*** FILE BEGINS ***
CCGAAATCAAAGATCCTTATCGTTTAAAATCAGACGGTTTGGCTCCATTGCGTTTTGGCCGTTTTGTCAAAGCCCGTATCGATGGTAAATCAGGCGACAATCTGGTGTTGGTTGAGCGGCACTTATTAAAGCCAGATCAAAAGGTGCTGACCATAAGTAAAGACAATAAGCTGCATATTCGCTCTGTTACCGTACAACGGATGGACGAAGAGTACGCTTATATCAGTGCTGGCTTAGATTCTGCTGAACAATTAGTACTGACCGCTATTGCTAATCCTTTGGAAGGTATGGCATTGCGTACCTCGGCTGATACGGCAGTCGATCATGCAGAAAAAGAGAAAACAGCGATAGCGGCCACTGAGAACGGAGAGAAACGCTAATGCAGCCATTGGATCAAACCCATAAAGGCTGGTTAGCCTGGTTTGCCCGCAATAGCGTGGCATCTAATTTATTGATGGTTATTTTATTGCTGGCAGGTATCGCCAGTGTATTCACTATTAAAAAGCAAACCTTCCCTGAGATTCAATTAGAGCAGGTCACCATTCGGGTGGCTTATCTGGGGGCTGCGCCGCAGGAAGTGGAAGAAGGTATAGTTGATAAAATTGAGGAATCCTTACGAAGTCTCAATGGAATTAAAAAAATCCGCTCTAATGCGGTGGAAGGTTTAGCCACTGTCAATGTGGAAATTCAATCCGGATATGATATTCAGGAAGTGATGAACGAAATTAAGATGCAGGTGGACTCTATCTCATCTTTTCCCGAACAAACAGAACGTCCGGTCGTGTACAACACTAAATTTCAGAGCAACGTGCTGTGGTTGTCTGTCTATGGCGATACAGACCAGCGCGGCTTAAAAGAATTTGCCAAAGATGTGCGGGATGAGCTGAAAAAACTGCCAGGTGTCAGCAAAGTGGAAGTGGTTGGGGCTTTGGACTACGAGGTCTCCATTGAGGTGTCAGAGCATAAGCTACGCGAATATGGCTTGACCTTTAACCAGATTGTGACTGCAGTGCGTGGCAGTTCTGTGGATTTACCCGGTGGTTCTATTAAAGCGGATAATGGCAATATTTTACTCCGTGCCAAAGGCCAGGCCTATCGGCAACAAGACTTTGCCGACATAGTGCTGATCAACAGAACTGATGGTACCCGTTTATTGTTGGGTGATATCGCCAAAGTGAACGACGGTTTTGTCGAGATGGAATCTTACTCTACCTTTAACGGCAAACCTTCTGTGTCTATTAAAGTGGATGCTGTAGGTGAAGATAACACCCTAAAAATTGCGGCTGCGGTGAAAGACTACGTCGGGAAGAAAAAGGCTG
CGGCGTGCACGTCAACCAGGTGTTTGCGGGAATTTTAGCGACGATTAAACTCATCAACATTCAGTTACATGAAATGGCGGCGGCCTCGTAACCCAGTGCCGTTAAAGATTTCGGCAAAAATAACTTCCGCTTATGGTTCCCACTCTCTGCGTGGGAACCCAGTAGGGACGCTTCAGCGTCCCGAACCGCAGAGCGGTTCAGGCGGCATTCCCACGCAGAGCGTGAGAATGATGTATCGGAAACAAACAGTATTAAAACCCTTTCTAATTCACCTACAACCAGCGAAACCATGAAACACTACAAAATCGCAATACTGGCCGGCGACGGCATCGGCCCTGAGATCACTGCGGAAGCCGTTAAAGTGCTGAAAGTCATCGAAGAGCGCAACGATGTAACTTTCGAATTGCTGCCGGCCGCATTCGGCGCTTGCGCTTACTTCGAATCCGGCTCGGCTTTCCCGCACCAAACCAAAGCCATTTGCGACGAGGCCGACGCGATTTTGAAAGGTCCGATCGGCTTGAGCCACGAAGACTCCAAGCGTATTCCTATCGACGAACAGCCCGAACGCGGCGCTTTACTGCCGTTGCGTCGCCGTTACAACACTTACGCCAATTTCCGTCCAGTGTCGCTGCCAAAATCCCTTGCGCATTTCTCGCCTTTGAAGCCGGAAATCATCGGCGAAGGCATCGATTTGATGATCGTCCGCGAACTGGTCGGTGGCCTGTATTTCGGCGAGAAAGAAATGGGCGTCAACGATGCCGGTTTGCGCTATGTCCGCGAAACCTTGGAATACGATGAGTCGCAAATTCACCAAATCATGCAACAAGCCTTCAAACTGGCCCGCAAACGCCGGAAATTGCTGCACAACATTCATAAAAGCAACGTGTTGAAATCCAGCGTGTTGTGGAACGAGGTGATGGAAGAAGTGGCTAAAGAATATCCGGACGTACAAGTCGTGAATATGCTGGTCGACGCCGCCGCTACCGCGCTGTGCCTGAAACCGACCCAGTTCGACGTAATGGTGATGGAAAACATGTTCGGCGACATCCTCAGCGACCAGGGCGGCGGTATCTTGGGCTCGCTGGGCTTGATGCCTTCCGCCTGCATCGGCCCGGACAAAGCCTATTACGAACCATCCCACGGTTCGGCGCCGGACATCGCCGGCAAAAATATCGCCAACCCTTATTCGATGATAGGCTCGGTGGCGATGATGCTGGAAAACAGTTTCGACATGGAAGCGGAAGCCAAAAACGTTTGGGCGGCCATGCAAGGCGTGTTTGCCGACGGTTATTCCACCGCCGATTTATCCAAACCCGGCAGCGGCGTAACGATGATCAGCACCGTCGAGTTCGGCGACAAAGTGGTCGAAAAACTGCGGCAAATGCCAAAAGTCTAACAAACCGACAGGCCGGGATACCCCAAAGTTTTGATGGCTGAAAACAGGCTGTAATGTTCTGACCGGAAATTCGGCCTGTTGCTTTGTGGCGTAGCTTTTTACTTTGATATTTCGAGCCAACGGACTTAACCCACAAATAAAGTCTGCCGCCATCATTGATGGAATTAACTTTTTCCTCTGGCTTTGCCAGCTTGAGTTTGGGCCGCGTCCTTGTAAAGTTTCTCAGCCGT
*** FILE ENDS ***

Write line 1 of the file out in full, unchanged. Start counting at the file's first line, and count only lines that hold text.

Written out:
CCGAAATCAAAGATCCTTATCGTTTAAAATCAGACGGTTTGGCTCCATTGCGTTTTGGCCGTTTTGTCAAAGCCCGTATCGATGGTAAATCAGGCGACAATCTGGTGTTGGTTGAGCGGCACTTATTAAAGCCAGATCAAAAGGTGCTGACCATAAGTAAAGACAATAAGCTGCATATTCGCTCTGTTACCGTACAACGGATGGACGAAGAGTACGCTTATATCAGTGCTGGCTTAGATTCTGCTGAACAATTAGTACTGACCGCTATTGCTAATCCTTTGGAAGGTATGGCATTGCGTACCTCGGCTGATACGGCAGTCGATCATGCAGAAAAAGAGAAAACAGCGATAGCGGCCACTGAGAACGGAGAGAAACGCTAATGCAGCCATTGGATCAAACCCATAAAGGCTGGTTAGCCTGGTTTGCCCGCAATAGCGTGGCATCTAATTTATTGATGGTTATTTTATTGCTGGCAGGTATCGCCAGTGTATTCACTATTAAAAAGCAAACCTTCCCTGAGATTCAATTAGAGCAGGTCACCATTCGGGTGGCTTATCTGGGGGCTGCGCCGCAGGAAGTGGAAGAAGGTATAGTTGATAAAATTGAGGAATCCTTACGAAGTCTCAATGGAATTAAAAAAATCCGCTCTAATGCGGTGGAAGGTTTAGCCACTGTCAATGTGGAAATTCAATCCGGATATGATATTCAGGAAGTGATGAACGAAATTAAGATGCAGGTGGACTCTATCTCATCTTTTCCCGAACAAACAGAACGTCCGGTCGTGTACAACACTAAATTTCAGAGCAACGTGCTGTGGTTGTCTGTCTATGGCGATACAGACCAGCGCGGCTTAAAAGAATTTGCCAAAGATGTGCGGGATGAGCTGAAAAAACTGCCAGGTGTCAGCAAAGTGGAAGTGGTTGGGGCTTTGGACTACGAGGTCTCCATTGAGGTGTCAGAGCATAAGCTACGCGAATATGGCTTGACCTTTAACCAGATTGTGACTGCAGTGCGTGGCAGTTCTGTGGATTTACCCGGTGGTTCTATTAAAGCGGATAATGGCAATATTTTACTCCGTGCCAAAGGCCAGGCCTATCGGCAACAAGACTTTGCCGACATAGTGCTGATCAACAGAACTGATGGTACCCGTTTATTGTTGGGTGATATCGCCAAAGTGAACGACGGTTTTGTCGAGATGGAATCTTACTCTACCTTTAACGGCAAACCTTCTGTGTCTATTAAAGTGGATGCTGTAGGTGAAGATAACACCCTAAAAATTGCGGCTGCGGTGAAAGACTACGTCGGGAAGAAAAAGGCTG